It all makes good sense if we view it as a parallel to today's tornado hunting. You never know when your elusive subject or study will appear, so you can't stay in constant readiness. Your instrument has a limited lifetime, so you only fire it up just before hitting the phenomenon. And your driver is at least as important to the results as your instrument operator - it's up to him or her to drive the truck right onto the path of the tornado at the exact right time, using his or her best judgement, and to be in command of the deployment sequence, a finger figuratively (or sometimes literally) on the trigger button.

And I'm not ready to dismiss the non-canon written reason of the pod being a danger to the ship; that's pretty good evidence.
I'd dismiss it outright. If the pod is a grave danger to the ship, Kirk would simply refuse to use it.

We've never heard of shields being disrupted by a geometry change in the ship's outline (say, when sections are blown off in battle), so that's automatically out. Keeping the shields down so that they don't disrupt the instruments... Kirk wouldn't do that in a situation amounting to a yellow alert, and in any case it would not offer any rationale for the need to jettison the pod. If the instruments don't like shields, screw them - if need be, fry them when the shields must be raised. Or just shut them down.

So evidently, the pod wasn't simply being readied to take readings; ion readings were actually in progress.
Sure. But that's what would happen if the pod were being readied, too. The officer rushes to the pod, starts firing up the experiments; some of them start whirring and beeping; the officer informs the CO that he's achieved a milestone but isn't ready yet; and the CO tells him to make it fast and give the final A-OK so that the thing can finally be launched.

What I'm still not in favor of is the light being the ion pod. Not nearly big enough.
I'd argue here that the pod would be inserted deep within the hull, with only a sensor head (or possible porthole) showing. In fact, several such coffin-sized devices might be housed there, beneath the hangar deck and ready to deploy sidewise. These would indeed perform a variety of functions - but none would be big enough to be multifunctional by itself. Instead, there'd be a spectrum of the things.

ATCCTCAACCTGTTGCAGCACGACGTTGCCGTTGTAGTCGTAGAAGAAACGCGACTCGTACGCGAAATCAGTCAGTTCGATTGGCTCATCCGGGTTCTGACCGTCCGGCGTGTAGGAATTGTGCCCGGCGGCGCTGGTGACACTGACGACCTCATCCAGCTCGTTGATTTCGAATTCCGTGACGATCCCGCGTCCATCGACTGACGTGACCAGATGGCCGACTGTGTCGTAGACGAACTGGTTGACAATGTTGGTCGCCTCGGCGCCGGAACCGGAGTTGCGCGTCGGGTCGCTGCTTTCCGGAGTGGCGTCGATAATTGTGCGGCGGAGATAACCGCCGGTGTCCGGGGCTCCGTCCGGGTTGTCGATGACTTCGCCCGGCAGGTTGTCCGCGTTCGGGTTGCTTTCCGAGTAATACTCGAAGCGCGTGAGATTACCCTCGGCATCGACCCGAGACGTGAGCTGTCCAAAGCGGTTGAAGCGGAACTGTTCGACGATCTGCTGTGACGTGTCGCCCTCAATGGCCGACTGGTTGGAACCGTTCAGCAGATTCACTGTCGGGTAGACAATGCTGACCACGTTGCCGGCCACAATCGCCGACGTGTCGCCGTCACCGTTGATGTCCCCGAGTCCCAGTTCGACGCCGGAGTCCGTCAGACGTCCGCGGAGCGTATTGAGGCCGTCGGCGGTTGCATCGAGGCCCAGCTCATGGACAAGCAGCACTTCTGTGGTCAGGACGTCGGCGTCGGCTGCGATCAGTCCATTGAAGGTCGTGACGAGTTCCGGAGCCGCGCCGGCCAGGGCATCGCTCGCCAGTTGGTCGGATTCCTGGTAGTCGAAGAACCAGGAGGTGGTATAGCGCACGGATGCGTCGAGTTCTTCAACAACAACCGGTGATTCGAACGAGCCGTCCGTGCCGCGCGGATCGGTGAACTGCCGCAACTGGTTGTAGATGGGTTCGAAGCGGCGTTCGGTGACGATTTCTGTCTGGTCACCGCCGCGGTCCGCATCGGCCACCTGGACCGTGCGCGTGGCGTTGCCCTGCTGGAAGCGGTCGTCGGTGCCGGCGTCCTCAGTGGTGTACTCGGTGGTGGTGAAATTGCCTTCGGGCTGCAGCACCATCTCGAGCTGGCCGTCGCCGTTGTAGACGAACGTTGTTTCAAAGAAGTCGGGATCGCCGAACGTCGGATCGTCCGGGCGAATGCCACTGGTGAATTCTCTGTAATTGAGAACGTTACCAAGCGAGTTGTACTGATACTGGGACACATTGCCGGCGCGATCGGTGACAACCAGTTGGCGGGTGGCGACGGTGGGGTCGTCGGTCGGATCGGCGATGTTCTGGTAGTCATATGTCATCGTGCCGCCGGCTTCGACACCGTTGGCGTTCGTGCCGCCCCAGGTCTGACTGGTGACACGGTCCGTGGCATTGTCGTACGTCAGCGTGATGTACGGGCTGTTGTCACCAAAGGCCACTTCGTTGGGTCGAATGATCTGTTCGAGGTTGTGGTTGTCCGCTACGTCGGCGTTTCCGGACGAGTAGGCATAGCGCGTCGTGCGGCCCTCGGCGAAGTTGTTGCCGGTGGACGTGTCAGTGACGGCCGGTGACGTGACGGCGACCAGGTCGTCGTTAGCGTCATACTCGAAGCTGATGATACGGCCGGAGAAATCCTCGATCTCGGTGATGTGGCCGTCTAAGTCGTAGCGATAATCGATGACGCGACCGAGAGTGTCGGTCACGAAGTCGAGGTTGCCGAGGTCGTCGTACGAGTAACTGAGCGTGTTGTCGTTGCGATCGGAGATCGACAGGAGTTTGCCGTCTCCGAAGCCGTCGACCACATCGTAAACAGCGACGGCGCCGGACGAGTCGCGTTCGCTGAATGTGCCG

For example, the operator would crawl into the thin cylinder, kick free of the ship, and deploy multiple arms from this heavy duty spacesuit, in order to begin repairs on the exterior... An eminently logical tool for starships, and quite familiar from 1930s-50s scifi comics. One wouldn't enter it vertically, because climbing into a thin cylinder from the top or bottom is awfully clumsy. Sliding into it horizontally from the bottom would be much easier.

The ion pod would simply be a variant of this repair pod, packed with instrumentation that can be operated on both attached and deployed mode. And like T'Girl says, it would be modern instrumentation, stuff that hasn't yet been integrated to the old mothership, and thus e.g. requires an expert to activate. Modern instrumentation in a modular plug-in package - what could be more logical?

There's also the issue of reloading the pod after use (without having to go outside the ship). Rather than have a section of the ships who's sole purpose is to prep and jettison ion pods (a rare need) it makes much more sense to have a multi-role system.
The repair pods would fly themselves back without need for outside help. The ion pod would be a throwaway item if used on detached mode. (It probably also typically gets destroyed soon after deployment, since no attempt was made to locate the pod in the hopes of finding Finney inside...) Reloading might not be an issue simply because a starship won't be able to afford multiple pods. It's not as if submarines today carry spare ICBMs, either.

And it would make more sense to provide dedicated berths for the repair pods than to launch them from the shuttlebay. Deploying a single-man pod doesn't require any of the facilities of the shuttlebay, and it would be awfully wasteful to pump all that air and open those heavy doors for no good reason. OTOH, placing the array of repair pod berths right next to the shuttlebay (or, rather, the hangar deck below) would also place the pods ideally next to auxiliary craft repair facilities, spacewalk gear stowage, etc.